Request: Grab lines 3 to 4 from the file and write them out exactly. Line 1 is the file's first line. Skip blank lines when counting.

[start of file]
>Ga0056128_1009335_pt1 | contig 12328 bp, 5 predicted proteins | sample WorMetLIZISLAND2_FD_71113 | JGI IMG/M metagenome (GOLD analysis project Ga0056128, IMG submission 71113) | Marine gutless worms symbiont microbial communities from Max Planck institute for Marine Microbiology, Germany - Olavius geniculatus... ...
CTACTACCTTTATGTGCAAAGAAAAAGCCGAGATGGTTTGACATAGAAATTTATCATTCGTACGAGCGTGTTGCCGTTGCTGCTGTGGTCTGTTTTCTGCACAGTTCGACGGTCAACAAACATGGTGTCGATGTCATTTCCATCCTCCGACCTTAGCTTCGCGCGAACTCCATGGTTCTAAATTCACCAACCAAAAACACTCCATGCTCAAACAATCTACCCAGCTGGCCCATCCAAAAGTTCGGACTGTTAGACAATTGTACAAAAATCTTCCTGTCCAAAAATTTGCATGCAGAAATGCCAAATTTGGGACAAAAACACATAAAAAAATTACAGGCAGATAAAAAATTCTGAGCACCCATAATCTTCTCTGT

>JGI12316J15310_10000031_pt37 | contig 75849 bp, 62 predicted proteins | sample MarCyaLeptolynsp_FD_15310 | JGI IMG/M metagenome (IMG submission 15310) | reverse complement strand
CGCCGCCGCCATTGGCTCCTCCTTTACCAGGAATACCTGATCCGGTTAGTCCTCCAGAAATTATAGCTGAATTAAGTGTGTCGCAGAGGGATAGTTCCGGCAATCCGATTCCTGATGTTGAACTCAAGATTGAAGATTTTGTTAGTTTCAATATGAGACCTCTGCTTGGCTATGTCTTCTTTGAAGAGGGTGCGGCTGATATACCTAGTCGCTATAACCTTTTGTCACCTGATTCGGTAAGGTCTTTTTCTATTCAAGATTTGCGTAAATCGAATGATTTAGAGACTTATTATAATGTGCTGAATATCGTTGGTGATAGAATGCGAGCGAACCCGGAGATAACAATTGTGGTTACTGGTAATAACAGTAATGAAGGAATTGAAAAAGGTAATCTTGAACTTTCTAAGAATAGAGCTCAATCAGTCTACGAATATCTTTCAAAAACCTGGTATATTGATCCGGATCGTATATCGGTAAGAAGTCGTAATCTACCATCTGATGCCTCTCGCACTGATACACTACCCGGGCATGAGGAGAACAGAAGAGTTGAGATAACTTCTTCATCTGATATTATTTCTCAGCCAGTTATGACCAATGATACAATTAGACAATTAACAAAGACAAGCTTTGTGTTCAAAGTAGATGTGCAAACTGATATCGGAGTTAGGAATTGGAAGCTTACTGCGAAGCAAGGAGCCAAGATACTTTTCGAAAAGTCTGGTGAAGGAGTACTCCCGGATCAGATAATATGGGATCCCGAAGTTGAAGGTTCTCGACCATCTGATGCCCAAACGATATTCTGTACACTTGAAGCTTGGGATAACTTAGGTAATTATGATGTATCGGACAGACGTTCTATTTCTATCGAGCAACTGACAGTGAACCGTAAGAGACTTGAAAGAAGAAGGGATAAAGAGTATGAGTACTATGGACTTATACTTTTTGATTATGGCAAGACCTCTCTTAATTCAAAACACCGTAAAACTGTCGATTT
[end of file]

>JGI12316J15310_10000031_pt37 | contig 75849 bp, 62 predicted proteins | sample MarCyaLeptolynsp_FD_15310 | JGI IMG/M metagenome (IMG submission 15310) | reverse complement strand
CGCCGCCGCCATTGGCTCCTCCTTTACCAGGAATACCTGATCCGGTTAGTCCTCCAGAAATTATAGCTGAATTAAGTGTGTCGCAGAGGGATAGTTCCGGCAATCCGATTCCTGATGTTGAACTCAAGATTGAAGATTTTGTTAGTTTCAATATGAGACCTCTGCTTGGCTATGTCTTCTTTGAAGAGGGTGCGGCTGATATACCTAGTCGCTATAACCTTTTGTCACCTGATTCGGTAAGGTCTTTTTCTATTCAAGATTTGCGTAAATCGAATGATTTAGAGACTTATTATAATGTGCTGAATATCGTTGGTGATAGAATGCGAGCGAACCCGGAGATAACAATTGTGGTTACTGGTAATAACAGTAATGAAGGAATTGAAAAAGGTAATCTTGAACTTTCTAAGAATAGAGCTCAATCAGTCTACGAATATCTTTCAAAAACCTGGTATATTGATCCGGATCGTATATCGGTAAGAAGTCGTAATCTACCATCTGATGCCTCTCGCACTGATACACTACCCGGGCATGAGGAGAACAGAAGAGTTGAGATAACTTCTTCATCTGATATTATTTCTCAGCCAGTTATGACCAATGATACAATTAGACAATTAACAAAGACAAGCTTTGTGTTCAAAGTAGATGTGCAAACTGATATCGGAGTTAGGAATTGGAAGCTTACTGCGAAGCAAGGAGCCAAGATACTTTTCGAAAAGTCTGGTGAAGGAGTACTCCCGGATCAGATAATATGGGATCCCGAAGTTGAAGGTTCTCGACCATCTGATGCCCAAACGATATTCTGTACACTTGAAGCTTGGGATAACTTAGGTAATTATGATGTATCGGACAGACGTTCTATTTCTATCGAGCAACTGACAGTGAACCGTAAGAGACTTGAAAGAAGAAGGGATAAAGAGTATGAGTACTATGGACTTATACTTTTTGATTATGGCAAGACCTCTCTTAATTCAAAACACCGTAAAACTGTCGATTT